Purple acid

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Purple acid
Other names
Blue acid
Nitrogen oxide nitrosyl hydrogen sulfate
Sulphonitronic acid
Sulfonitronic acid
Violet acid
Molar mass 157.08 g/mol
Appearance Purple, dark blue or indigo solution
Melting point Decomposes
Boiling point Decomposes
Solubility Reacts with organic solvents
Safety data sheet None
Flash point Non-flammable
Related compounds
Related compounds
Nitrosylsulfuric acid
Except where otherwise noted, data are given for materials in their standard state (at 25 °C [77 °F], 100 kPa).
Infobox references

Sulfonitronic acid, blue acid or more commonly purple acid, is an unstable inorganic compound, which yields a purple solution in sulfuric acid, hence its name.

The compound has been poorly characterized in literature. Most sources regard it as a derivative of quadrivalent nitrogen, like nitrosylsulfuric acid (NOHSO4) or peroxylaminic acid (NO(SO2.OH)2). However, its exact formula and even the composition is still debated. According to more recent investigations it appears that the " acid" is either an oxide of nitrogen intermediate between NO and N2O3, or a compound of sulfuric acid with such an oxide. On account of this uncertainty the compound is frequently referred to merely as "purple acid" (also "blue acid " and "violet acid").[1][2]



Purple solution is unstable and decomposes slowly, with formation of sulfuric acid, sulfur dioxide and nitrogen dioxide. When shaken with air or submitted to oxidation by chlorine, nitric acid or hydrogen peroxide, conversion into nitrosylsulfuric acid is effected, brown fumes being liberated.

Dilution with water also destroys the colored compound. If strongly cooled, the solution changes to an intense red, so that if a solution is too weak to possess a marked color at the ordinary temperature, the presence of the "purple acid" can easily be detected by cooling in a mixture of acetone and dry ice.

Certain of the salts in solution have a stronger color than the free acid, and in some cases are more stable. A deep blue solution of the copper salt may be obtained by the reduction of nitrosylsulfuric acid in sulphuric acid by mercury in the presence of copper. It has been suggested that the color in the "brown ring" test for a nitrate is due to the formation of the ferrous salt of "purple acid," but this is improbable.[3]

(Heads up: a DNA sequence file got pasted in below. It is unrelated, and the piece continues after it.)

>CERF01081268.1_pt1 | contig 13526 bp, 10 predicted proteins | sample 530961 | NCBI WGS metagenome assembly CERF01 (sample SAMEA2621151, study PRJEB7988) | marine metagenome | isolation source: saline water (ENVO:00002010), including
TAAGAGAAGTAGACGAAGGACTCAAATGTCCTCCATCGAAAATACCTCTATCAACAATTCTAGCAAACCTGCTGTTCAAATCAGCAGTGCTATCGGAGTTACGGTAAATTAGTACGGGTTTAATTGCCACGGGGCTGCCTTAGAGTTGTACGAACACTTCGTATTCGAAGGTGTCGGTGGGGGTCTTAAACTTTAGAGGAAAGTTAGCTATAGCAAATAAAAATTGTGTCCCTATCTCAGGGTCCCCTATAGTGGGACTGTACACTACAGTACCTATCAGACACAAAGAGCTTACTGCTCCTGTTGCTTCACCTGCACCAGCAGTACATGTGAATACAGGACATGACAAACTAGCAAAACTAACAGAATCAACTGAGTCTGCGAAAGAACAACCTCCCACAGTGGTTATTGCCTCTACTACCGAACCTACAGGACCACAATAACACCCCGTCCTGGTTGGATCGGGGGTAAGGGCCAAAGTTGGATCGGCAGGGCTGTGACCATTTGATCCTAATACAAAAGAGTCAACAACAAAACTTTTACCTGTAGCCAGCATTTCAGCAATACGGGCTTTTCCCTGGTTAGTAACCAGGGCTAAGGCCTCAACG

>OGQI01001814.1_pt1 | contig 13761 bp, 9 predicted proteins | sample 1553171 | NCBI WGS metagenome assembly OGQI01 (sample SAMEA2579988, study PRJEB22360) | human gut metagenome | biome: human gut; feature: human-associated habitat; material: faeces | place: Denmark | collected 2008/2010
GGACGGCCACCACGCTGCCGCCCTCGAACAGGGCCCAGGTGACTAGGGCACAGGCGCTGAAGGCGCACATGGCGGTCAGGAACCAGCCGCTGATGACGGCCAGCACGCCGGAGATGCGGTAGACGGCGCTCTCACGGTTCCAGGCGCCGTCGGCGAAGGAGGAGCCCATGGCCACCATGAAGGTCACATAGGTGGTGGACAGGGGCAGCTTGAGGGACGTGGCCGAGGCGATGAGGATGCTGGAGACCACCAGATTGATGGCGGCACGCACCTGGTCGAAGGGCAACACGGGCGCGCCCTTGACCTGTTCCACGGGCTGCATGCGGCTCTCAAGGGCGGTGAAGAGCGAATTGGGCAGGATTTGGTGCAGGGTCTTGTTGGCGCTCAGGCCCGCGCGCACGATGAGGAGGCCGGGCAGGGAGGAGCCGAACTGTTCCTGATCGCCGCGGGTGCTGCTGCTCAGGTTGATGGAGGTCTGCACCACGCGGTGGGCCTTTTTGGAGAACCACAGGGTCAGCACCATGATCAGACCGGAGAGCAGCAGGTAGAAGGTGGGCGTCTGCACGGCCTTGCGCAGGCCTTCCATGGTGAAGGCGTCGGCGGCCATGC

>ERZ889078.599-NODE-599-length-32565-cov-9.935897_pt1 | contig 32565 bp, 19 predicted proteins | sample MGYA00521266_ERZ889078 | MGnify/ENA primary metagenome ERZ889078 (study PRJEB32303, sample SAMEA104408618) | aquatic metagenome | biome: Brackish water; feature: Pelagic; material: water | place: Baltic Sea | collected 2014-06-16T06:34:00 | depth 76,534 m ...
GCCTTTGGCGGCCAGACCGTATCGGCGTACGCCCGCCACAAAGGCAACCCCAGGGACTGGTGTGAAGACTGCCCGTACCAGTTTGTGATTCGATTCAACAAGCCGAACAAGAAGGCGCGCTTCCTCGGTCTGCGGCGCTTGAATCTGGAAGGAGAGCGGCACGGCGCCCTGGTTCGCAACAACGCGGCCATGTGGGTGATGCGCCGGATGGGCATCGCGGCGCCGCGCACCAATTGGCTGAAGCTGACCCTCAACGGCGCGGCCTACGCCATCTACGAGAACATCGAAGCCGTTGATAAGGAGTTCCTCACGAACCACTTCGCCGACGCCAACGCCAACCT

Purple acid is a blue or purple liquid, only stable in sulfuric acid, hence all of its properties are derived from said solution.


Purple acid is not sold and has to be made in situ.


Purple acid can be prepared by passing nitrogen dioxide with air into a saturated solution of sulfur dioxide in diluted sulfuric acid (1:1 by volume) at 0° C. Sulfur dioxide can be easily prepared from sodium or potassium metabisulfite, as well as sodium sulfite.[4]

It can also be formed by the addition of sodium bisulfite to a solution of nitrosylsulfuric acid, which can be produced by dissolving sodium nitrite in slightly diluted sulfuric acid. These methods depend on the reduction of the nitrosylsulfuric acid by sulfurous acid or sulfur dioxide. The reduction can also be effected by metals, e.g. mercury.[5]


  • Chemical demonstrations



Purple acid is corrosive and unstable.


Cannot be stored for long. It is only stable in sulfuric acid for a few days under the best conditions.


Purple acid can be safely neutralized by diluting it with water and neutralize the resulting acidic solution with a base.


  1. http://sulphur.atomistry.com/sulphonitronic_acid.html
  2. https://web.archive.org/web/20190330040714/http://sulphur.atomistry.com/sulphonitronic_acid.html
  3. https://www.degruyter.com/document/doi/10.1515/znb-1953-1011/html
  4. https://www.docdroid.net/xsIwPiK/violet-acid-pdf
  5. Gmelins Handbuch der anorganischen Chemie - Schwefel Teil B Lieferung 3, Verlag Chemie GmbH Weinheim Bergstr. 1963, pages 1630-1638

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